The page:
University of Wisconsin–Madison

Notes From The Director 2016

Water@UW-Madison: Building a New Water Network for the University and the State

Stephen Carpenter, Director, UW-Madison Center for Limnology. Photo courtesy of UW Communications

by Stephen Carpenter @FreshwaterSteve, Limnology News – Number 25, Fall 2016

Water is a defining feature of Wisconsin’s landscape. Our state is bordered by the two largest Laurentian Great Lakes and one of the world’s great rivers.  Wisconsin boasts one of the world’s highest concentrations of inland lakes, with over 15,000, in addition to 82,000 miles of rivers and streams.  Our groundwater resources are estimated at about 1.2 million billion gallons, enough to submerge the state in 100 feet of water if it were above ground.  Water resources not only underpin the economy, but in many ways characterize the people and places of Wisconsin.  Likewise, human activities strongly affect the quantity and quality of our water.  This interaction between people and diverse types of water resources and systems represents an array of challenges as well as associated study and inquiry.

Readers of this newsletter know that the University of Wisconsin-Madison has a rich tradition of scholarship on freshwater topics. Origins trace to traditions of limnological research established by E.A. Birge and Chancey Juday from 1875-1944.  Based in the Zoology Department, Birge and Juday collaborated with botanists, chemists, geologists, microbiologists, physicists, and soil scientists in diverse departments of the University. The field of groundwater hydrology is traced back to UW-Madison through the pioneering work of Thomas Chrowder Chamberlin, Franklin H. King, and Charles Sumner Slichter in the late 19th and early 20th centuries.  From the water engineering perspective, Daniel W. Mead became head of the department of hydraulic and sanitary engineering in 1904, and is credited with the first textbook in hydrology.  G. Fred Lee started the first and only graduate degree program in water chemistry in the U.S. in 1962.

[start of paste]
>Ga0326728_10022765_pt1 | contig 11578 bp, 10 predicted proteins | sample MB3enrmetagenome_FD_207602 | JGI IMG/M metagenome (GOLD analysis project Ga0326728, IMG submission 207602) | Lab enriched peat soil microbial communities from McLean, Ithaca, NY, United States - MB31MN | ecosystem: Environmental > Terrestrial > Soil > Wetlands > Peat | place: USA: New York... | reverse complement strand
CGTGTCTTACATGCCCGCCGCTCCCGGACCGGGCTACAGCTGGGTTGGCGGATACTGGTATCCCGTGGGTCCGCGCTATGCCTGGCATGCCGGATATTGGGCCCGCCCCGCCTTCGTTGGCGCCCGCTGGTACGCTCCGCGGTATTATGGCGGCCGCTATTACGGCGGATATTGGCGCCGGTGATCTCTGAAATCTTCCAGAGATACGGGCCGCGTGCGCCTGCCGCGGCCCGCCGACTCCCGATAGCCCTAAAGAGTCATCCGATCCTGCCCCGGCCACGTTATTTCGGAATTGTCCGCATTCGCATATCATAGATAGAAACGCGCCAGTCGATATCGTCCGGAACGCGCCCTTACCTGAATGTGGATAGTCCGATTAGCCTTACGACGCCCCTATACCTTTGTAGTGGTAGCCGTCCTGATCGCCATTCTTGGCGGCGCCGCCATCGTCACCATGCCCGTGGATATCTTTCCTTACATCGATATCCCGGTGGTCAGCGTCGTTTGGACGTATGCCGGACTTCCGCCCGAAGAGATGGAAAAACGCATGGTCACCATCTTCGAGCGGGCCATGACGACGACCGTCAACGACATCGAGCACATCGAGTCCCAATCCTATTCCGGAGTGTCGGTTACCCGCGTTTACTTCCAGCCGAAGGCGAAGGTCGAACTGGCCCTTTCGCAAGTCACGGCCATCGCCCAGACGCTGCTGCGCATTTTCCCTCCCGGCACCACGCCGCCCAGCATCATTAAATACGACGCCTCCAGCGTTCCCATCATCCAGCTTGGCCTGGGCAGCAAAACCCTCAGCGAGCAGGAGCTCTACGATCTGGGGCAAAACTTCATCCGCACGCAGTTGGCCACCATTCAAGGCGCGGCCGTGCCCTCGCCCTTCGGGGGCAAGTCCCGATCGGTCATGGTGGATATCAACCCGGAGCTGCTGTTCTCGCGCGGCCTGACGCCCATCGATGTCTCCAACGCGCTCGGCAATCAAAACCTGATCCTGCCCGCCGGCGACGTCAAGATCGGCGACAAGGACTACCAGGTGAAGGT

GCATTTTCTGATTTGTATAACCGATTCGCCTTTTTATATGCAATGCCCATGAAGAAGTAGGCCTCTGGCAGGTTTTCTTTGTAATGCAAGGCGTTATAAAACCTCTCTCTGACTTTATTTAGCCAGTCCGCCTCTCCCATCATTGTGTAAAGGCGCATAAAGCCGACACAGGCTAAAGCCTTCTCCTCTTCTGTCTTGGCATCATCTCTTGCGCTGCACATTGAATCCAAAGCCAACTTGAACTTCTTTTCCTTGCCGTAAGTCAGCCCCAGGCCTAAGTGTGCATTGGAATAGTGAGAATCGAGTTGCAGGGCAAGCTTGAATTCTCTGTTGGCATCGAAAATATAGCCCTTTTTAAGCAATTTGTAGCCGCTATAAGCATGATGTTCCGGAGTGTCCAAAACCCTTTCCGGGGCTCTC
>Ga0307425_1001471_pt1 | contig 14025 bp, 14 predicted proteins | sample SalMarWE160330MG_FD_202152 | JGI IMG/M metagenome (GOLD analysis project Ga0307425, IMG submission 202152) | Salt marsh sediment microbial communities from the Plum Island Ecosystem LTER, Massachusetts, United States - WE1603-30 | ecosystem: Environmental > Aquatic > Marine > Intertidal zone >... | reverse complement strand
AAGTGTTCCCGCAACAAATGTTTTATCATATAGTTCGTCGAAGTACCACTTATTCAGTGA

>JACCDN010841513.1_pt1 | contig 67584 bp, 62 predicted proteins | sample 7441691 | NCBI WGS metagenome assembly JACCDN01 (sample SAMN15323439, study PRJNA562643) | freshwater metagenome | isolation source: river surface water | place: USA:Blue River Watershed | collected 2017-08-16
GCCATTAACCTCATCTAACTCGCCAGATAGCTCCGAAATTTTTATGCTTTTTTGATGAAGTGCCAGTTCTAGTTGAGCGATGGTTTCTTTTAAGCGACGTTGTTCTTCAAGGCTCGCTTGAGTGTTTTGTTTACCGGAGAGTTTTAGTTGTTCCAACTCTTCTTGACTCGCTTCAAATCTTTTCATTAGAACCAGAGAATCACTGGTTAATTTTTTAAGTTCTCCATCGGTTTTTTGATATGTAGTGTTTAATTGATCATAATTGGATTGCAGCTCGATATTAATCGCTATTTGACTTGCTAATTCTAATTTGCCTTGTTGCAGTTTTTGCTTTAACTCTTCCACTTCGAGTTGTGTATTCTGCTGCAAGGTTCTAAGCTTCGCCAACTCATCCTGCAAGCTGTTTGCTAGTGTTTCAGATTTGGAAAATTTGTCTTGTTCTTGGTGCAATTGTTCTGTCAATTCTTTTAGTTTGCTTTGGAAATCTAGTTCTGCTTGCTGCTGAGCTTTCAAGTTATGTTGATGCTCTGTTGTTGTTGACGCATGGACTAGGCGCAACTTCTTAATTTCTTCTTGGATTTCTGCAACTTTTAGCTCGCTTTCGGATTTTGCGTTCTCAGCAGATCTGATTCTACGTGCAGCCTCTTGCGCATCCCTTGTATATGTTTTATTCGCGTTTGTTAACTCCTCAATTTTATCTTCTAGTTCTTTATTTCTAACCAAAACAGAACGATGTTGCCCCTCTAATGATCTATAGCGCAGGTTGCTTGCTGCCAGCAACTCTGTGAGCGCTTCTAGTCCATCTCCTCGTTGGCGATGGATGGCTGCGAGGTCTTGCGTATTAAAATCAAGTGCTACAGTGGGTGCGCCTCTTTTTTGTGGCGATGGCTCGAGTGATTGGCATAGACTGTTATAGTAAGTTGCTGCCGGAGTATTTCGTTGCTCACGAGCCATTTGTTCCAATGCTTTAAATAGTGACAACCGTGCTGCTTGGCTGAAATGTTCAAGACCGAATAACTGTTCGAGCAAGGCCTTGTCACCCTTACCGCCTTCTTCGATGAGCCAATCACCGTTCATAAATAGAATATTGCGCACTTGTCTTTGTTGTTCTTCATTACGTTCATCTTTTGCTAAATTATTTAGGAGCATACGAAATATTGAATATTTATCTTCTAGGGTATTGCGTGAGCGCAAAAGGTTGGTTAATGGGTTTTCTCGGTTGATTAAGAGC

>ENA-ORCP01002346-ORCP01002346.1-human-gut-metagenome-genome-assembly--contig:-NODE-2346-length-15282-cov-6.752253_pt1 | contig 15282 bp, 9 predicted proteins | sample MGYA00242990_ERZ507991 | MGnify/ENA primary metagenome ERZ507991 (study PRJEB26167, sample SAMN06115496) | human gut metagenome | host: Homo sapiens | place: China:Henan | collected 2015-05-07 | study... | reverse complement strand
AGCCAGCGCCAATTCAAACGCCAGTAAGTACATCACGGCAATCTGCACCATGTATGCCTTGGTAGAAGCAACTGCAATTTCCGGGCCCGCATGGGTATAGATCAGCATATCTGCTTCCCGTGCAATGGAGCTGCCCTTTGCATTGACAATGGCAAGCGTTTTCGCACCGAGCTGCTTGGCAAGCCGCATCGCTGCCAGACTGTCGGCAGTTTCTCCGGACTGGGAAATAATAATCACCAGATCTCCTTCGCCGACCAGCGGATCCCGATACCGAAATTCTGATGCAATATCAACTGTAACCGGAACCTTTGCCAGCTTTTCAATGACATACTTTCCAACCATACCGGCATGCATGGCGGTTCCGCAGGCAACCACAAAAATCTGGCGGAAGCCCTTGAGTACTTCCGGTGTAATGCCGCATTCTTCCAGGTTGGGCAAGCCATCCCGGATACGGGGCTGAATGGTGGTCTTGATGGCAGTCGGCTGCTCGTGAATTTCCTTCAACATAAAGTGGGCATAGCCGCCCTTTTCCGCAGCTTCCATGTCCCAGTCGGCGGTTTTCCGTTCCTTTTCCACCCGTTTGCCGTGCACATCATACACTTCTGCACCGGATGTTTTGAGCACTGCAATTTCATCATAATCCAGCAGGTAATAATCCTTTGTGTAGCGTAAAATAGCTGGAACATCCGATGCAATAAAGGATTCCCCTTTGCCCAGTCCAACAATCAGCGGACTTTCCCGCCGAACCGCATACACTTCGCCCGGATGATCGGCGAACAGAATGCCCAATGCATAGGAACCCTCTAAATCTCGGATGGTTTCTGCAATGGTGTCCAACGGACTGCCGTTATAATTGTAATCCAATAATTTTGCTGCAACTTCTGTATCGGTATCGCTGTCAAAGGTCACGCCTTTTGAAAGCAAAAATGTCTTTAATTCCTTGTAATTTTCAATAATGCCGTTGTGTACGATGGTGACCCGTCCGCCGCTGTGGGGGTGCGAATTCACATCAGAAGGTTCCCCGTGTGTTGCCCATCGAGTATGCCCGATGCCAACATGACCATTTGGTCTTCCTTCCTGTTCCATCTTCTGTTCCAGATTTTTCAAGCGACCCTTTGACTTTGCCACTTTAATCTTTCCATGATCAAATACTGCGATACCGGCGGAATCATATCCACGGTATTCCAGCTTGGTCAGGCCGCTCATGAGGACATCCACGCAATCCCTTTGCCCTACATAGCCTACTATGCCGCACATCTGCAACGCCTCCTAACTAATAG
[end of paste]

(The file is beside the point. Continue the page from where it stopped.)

Today, UW-Madison has well over 100 principal investigators, mostly faculty, engaged in scholarship focused on freshwater. This remarkable level of research activity is scattered among more than a dozen departments in at least five colleges of the University. The breadth and diversity of these research programs is a great strength of UW-Madison. However, our freshwater research may be less than the sum of its parts because we miss opportunities to collaborate and raise the visibility of UW-Madison’s programs.

Recognizing the need for stronger self-organization among freshwater scholars, a group of faculty volunteers from across campus has launched Water@UW-Madison. The goal of  Water@UW-Madison is to improve opportunities for collaboration among freshwater scholars and raise the visibility of freshwater scholarship in the university, the state, and beyond. Water@UW-Madison is not an administrative superstructure; instead it connects the strengths of existing campus institutions and individual investigators to improve networking, collaboration, and outreach. For example, we produce a weekly newsletter of campus events on freshwater, and organize campus-wide events on freshwater scholarship. Water@UW-Madison is overseen by faculty volunteers and a staff position based at the CFL and funded through the Vice Chancellor for Research and Graduate Education.
The CFL, meanwhile, continues to thrive. 2016 was “the year of toxic algae blooms” in the Northern Hemisphere; CFL researchers (and, unfortunately, blooming Wisconsin waters) are at the center of this crisis. This year we gained insight on Wisconsin’s walleye decline through our collaborative research with USGS, WDNR, and UW-Stevens Point scientists. CFL researchers made key contributions to understanding migrations of aquatic organisms, both wanted (such as spawning migrations of native fishes) and unwanted (such as invasions by non-native species). Our scientists expanded the use of high-frequency sensors to analyze large-scale patterns in big rivers and early warning signals of algae blooms. You can read about these findings and more in this newsletter and on our blog.

Just like the early work of Birge and Juday, much of what we’ve accomplished this year was in collaboration with other UW departments. We hope that Water@UW-Madison can maintain and grow this culture of collaboration and look forward to many more years of working alongside our fellow freshwater-affiliated colleagues.